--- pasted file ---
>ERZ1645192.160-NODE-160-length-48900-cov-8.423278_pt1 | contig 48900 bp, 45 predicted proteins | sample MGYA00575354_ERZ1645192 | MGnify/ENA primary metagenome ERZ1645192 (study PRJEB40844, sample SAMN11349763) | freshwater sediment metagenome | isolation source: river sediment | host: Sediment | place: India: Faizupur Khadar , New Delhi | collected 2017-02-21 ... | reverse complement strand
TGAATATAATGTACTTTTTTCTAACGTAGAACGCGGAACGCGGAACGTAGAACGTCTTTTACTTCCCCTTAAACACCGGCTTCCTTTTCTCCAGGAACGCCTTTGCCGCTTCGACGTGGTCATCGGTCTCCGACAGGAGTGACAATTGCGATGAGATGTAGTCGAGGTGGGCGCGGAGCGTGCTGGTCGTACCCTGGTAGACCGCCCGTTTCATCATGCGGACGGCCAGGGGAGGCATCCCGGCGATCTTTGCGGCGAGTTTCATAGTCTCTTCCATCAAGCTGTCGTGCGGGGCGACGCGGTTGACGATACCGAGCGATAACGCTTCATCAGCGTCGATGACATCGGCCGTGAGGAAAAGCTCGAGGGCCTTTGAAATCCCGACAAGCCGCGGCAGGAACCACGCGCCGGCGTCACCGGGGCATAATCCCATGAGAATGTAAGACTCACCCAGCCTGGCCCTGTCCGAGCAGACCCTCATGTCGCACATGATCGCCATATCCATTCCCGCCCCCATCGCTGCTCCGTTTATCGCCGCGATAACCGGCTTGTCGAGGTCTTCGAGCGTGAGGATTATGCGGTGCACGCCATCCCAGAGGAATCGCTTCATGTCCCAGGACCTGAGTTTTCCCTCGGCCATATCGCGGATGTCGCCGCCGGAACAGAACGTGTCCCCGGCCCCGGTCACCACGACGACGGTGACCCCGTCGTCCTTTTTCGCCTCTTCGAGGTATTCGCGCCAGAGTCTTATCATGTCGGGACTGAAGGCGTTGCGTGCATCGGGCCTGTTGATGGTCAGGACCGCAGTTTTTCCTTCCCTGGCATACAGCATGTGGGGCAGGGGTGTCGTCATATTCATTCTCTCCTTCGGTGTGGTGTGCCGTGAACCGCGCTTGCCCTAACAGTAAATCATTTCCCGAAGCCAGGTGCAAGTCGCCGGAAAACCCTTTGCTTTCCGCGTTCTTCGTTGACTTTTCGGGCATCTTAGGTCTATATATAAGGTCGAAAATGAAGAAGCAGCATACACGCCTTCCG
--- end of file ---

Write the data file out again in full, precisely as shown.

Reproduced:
>ERZ1645192.160-NODE-160-length-48900-cov-8.423278_pt1 | contig 48900 bp, 45 predicted proteins | sample MGYA00575354_ERZ1645192 | MGnify/ENA primary metagenome ERZ1645192 (study PRJEB40844, sample SAMN11349763) | freshwater sediment metagenome | isolation source: river sediment | host: Sediment | place: India: Faizupur Khadar , New Delhi | collected 2017-02-21 ... | reverse complement strand
TGAATATAATGTACTTTTTTCTAACGTAGAACGCGGAACGCGGAACGTAGAACGTCTTTTACTTCCCCTTAAACACCGGCTTCCTTTTCTCCAGGAACGCCTTTGCCGCTTCGACGTGGTCATCGGTCTCCGACAGGAGTGACAATTGCGATGAGATGTAGTCGAGGTGGGCGCGGAGCGTGCTGGTCGTACCCTGGTAGACCGCCCGTTTCATCATGCGGACGGCCAGGGGAGGCATCCCGGCGATCTTTGCGGCGAGTTTCATAGTCTCTTCCATCAAGCTGTCGTGCGGGGCGACGCGGTTGACGATACCGAGCGATAACGCTTCATCAGCGTCGATGACATCGGCCGTGAGGAAAAGCTCGAGGGCCTTTGAAATCCCGACAAGCCGCGGCAGGAACCACGCGCCGGCGTCACCGGGGCATAATCCCATGAGAATGTAAGACTCACCCAGCCTGGCCCTGTCCGAGCAGACCCTCATGTCGCACATGATCGCCATATCCATTCCCGCCCCCATCGCTGCTCCGTTTATCGCCGCGATAACCGGCTTGTCGAGGTCTTCGAGCGTGAGGATTATGCGGTGCACGCCATCCCAGAGGAATCGCTTCATGTCCCAGGACCTGAGTTTTCCCTCGGCCATATCGCGGATGTCGCCGCCGGAACAGAACGTGTCCCCGGCCCCGGTCACCACGACGACGGTGACCCCGTCGTCCTTTTTCGCCTCTTCGAGGTATTCGCGCCAGAGTCTTATCATGTCGGGACTGAAGGCGTTGCGTGCATCGGGCCTGTTGATGGTCAGGACCGCAGTTTTTCCTTCCCTGGCATACAGCATGTGGGGCAGGGGTGTCGTCATATTCATTCTCTCCTTCGGTGTGGTGTGCCGTGAACCGCGCTTGCCCTAACAGTAAATCATTTCCCGAAGCCAGGTGCAAGTCGCCGGAAAACCCTTTGCTTTCCGCGTTCTTCGTTGACTTTTCGGGCATCTTAGGTCTATATATAAGGTCGAAAATGAAGAAGCAGCATACACGCCTTCCG